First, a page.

The Commanding Officer assigns fire station duties to the crew for that day. Duties include cooking, cleaning, monitoring the dispatch radio, flag mounting, attendance reporting, and hydrant inspecting. Firefighters also participate in community events and in-service training activities. The in-service training involves classroom instruction and hands-on training at the fire station and/or the Department Training Academy. Emergency incidents may interrupt assigned duties, such as emergency and non-emergency incidents, which includes but are not limited to residential, commercial, vehicle, trash fires, and false alarms. Firefighters are permitted to rest and sleep during their 24-hour tour of duty.
A Detroit Firefighter works 48 hours per week. This is accomplished by working 24 hours on duty and 24 hours off duty. This schedule works out to be approximately 104, 24-hour days per year.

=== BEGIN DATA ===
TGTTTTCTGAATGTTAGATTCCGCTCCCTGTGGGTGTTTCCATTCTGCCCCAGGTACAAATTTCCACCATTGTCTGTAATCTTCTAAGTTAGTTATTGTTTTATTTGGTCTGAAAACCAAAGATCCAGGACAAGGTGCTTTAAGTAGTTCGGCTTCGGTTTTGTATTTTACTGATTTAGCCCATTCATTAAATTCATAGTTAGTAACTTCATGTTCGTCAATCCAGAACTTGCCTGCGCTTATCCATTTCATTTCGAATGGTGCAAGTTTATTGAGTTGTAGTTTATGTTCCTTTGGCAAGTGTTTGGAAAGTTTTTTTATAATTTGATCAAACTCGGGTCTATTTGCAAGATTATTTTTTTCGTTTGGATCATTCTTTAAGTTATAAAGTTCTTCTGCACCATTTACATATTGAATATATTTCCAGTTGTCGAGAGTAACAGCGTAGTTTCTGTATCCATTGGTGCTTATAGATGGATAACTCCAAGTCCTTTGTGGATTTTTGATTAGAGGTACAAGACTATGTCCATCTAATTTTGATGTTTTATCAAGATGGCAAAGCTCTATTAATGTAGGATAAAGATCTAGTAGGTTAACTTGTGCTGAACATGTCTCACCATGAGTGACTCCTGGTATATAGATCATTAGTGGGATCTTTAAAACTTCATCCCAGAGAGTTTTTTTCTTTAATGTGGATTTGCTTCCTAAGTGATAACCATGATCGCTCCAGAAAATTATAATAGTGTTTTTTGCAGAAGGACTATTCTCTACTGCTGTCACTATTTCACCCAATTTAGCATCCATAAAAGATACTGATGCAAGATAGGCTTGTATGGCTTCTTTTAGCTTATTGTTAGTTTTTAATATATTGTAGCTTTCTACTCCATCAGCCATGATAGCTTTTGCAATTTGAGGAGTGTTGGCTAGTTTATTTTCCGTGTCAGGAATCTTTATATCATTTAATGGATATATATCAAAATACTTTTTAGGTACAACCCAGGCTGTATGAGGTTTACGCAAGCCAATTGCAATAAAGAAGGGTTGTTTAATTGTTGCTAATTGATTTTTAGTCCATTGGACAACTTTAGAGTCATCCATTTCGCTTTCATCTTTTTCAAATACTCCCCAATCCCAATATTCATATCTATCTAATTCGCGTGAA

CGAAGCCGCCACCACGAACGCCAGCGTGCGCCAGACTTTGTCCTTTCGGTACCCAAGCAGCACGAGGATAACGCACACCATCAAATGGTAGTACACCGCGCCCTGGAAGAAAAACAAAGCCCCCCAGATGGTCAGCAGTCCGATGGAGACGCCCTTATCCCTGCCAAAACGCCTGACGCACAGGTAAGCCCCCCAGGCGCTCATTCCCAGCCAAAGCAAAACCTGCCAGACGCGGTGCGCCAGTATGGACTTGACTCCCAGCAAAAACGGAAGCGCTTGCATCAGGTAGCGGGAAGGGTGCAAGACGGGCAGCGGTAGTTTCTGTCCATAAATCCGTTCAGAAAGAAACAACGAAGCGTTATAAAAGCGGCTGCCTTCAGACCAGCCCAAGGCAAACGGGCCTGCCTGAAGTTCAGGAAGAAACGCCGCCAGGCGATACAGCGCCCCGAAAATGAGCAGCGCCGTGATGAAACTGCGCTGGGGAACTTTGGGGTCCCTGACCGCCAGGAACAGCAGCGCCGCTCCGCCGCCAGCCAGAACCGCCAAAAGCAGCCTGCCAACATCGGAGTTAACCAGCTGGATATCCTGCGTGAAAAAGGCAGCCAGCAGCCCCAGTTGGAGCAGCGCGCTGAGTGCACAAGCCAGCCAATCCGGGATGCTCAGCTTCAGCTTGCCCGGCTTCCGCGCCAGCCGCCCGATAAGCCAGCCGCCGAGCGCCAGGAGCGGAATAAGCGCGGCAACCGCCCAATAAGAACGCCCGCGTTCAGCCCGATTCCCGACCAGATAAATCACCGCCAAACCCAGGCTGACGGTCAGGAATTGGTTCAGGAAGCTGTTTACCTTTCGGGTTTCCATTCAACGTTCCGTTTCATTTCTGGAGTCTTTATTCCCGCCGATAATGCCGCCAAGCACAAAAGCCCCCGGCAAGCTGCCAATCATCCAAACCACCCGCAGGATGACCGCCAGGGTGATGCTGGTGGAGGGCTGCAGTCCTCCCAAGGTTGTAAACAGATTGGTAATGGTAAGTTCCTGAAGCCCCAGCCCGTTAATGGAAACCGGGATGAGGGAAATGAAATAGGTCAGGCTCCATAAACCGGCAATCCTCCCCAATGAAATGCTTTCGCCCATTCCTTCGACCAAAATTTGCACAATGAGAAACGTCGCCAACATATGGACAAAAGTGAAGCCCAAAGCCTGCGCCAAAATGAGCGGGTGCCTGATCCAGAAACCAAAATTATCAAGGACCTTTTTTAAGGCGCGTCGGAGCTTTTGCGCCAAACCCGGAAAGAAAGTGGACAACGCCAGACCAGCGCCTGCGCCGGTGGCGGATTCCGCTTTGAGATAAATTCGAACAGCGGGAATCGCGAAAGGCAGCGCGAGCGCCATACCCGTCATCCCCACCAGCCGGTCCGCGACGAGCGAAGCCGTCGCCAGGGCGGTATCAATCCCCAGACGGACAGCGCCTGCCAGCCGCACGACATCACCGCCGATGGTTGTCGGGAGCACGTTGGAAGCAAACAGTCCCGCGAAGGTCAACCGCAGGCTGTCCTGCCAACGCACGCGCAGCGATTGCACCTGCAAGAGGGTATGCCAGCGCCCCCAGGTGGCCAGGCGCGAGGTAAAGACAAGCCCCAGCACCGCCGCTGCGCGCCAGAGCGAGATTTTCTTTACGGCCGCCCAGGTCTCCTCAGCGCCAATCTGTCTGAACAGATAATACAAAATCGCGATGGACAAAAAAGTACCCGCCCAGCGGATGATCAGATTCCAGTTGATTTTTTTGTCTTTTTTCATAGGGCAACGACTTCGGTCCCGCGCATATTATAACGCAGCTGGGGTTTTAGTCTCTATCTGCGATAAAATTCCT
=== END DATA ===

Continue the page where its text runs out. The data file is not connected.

The number of firefighters assigned to a firehouse can range from four (4) to twelve (12). The number of Firefighters at any given firehouse varies according to the amount of apparatus assigned to the firehouse. There will be at least 4 firefighters who work 24 hours a day per Engine, Ladder, or Tactical Mobile Squad. Medic vehicles are staffed with a minimum of 1 paramedic and one (1) emergency medical technician who works 12-hour shifts around the clock.
There are 46 firehouses and 80% of the firehouses have at least one fire engine.
There are 46 firehouses strategically located throughout the city.
An official fire report can be obtained from the Fire Marshal’s Division.
Please be advised that it usually takes three (3) business days for the Fire Marshal’s Division to receive a fire report. Questions related to fire reports can be directed to (313) 596-2961.
The City of Detroit establishes an eligibility list for the position of Firefighter every two years or as economic budget constraints allows and through a selection process.
The selection process: